Blog Tour & Giveaway: Night Spinner by Addie Thorley
Night Spinner by Addie Thorley released this week and we are thrilled to be a part of the blog tour today!
Christy loved Addie’s debut, An Affair of Poisons, so we are all excited for this new release. Be sure to check out all the book information as well as enter the tour-wide giveaway!
For another chance to win a copy of Night Spinner, check out the additional giveaway that is taking place on instagram.
Night Spinner (Night Spinner, #1)by Addie Thorley
Published by: Page Street Kids
on February 11, 2020
Genres: Young Adult, Fantasy, Retellings
Amazon, IndieBound, Barnes & Noble, iTunes
A must-read for fans of Leigh Bardugo’s Grishaverse, transforming The Hunchback of Notre Dame into a powerful tundra-inspired epic.
Before the massacre at Nariin, Enebish was one of the greatest warriors in the Sky King’s Imperial Army: a rare and dangerous Night Spinner, blessed with the ability to control the threads of darkness. Now, she is known as Enebish the Destroyer―a monster and murderer, banished to a monastery for losing control of her power and annihilating a merchant caravan.
Guilt stricken and scarred, Enebish tries to be grateful for her sanctuary, until her adoptive sister, Imperial Army commander Ghoa, returns from the war front with a tantalizing offer. If Enebish can capture the notorious criminal, Temujin, whose band of rebels has been seizing army supply wagons, not only will her crimes be pardoned, she will be reinstated as a warrior.
Enebish eagerly accepts. But as she hunts Temujin across the tundra, she discovers the tides of war have shifted, and the supplies he’s stealing are the only thing keeping thousands of shepherds from starving. Torn between duty and conscience, Enebish must decide whether to put her trust in the charismatic rebel or her beloved sister. No matter who she chooses, an even greater enemy is advancing, ready to bring the empire to its knees.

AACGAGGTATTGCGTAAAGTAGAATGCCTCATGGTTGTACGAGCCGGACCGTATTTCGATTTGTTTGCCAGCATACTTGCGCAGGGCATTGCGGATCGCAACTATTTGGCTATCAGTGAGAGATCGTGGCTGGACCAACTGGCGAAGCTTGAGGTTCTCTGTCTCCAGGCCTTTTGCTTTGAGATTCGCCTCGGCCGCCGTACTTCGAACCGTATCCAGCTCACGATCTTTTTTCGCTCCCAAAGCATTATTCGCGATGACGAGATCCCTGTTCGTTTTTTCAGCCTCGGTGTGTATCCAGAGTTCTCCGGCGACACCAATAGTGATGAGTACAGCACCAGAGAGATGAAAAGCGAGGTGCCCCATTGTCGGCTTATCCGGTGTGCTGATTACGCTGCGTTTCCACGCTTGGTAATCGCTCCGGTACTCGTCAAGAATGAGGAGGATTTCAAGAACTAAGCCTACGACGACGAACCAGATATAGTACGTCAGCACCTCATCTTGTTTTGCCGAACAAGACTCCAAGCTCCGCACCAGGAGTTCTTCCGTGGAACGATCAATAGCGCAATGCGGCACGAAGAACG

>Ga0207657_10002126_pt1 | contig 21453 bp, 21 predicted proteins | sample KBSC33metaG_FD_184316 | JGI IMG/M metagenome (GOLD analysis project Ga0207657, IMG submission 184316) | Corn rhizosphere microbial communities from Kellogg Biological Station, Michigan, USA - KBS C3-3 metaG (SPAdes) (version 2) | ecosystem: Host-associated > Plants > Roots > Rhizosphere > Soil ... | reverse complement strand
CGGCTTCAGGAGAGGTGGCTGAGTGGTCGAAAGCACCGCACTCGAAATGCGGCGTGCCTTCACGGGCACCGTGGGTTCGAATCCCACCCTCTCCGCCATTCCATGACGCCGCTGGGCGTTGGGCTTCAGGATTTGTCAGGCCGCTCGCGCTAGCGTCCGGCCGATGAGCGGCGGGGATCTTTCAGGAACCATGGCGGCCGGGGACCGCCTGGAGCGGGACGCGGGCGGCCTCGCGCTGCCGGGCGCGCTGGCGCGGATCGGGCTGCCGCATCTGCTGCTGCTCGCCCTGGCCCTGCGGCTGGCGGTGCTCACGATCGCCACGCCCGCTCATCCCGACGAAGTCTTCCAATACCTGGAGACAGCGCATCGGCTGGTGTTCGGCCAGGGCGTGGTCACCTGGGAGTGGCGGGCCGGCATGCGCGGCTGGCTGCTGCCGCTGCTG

Night Spinner by Addie Thorley
Chapter one, part two
The chilly autumn breeze whispers through my cloak, and I draw the hood around my face as I hobble down the pebbled pathways. The monastery at Ikh Zuree is massive, with hundreds of bone-white prayer temples and dormitories encircling a towering jade assembly hall that stands in the center like an ever-watchful eye.
Tonight, the moon hangs heavy and full overhead, bathing the snow-dusted pathways in brushstrokes of light. Beautiful, yes, but it makes sneaking around far more difficult. My fingers twitch out of habit. Before my imprisonment, I could have gripped the threads of darkness spooling down my arms and swathed myself in shadow. I could have flounced across the complex as I pleased, invisible as a ghost. The only one able to see through the oppressive blackness. But now I’m forced to dart from temple to temple like a petty marketplace thief, my Kalima power nothing more than a fuzzy memory that passes swifter than the glacial breeze.
When at last I reach the mews at the northern edge of the compound, my convocation of eagles screeches in welcome. They flap their wings and blink down at me from their perches. Feathers litter the floor like gold-spun carpet, and the familiar sounds of nesting and preening make the tightness in my chest and shoulders vanish. At least the birds are always glad to see me.
The king keeps his hunting eagles at Ikh Zuree, and it’s my duty to feed and train them. In the kingdom of Ashkar, even prisoners must make themselves useful. Most dig trenches or haul heavy artillery to the war front, so I’m grateful to have a position I like so well. With the birds that never cower in my presence or call me ugly names that make me cry in my chamber late at night.
They are my only friends. Other than Serik.
I flit around, patting and scratching a few, until Orbai shrieks with impatience and scuttles back and forth on her perch. “You’re even more demanding than the night,” I mockscold her. She always encourages my midnight rebellions because it means she gets a few extra hours of freedom—and she has developed a taste for bats. I offer her my arm. “Just because you’re my favorite, doesn’t mean you get to boss me around.”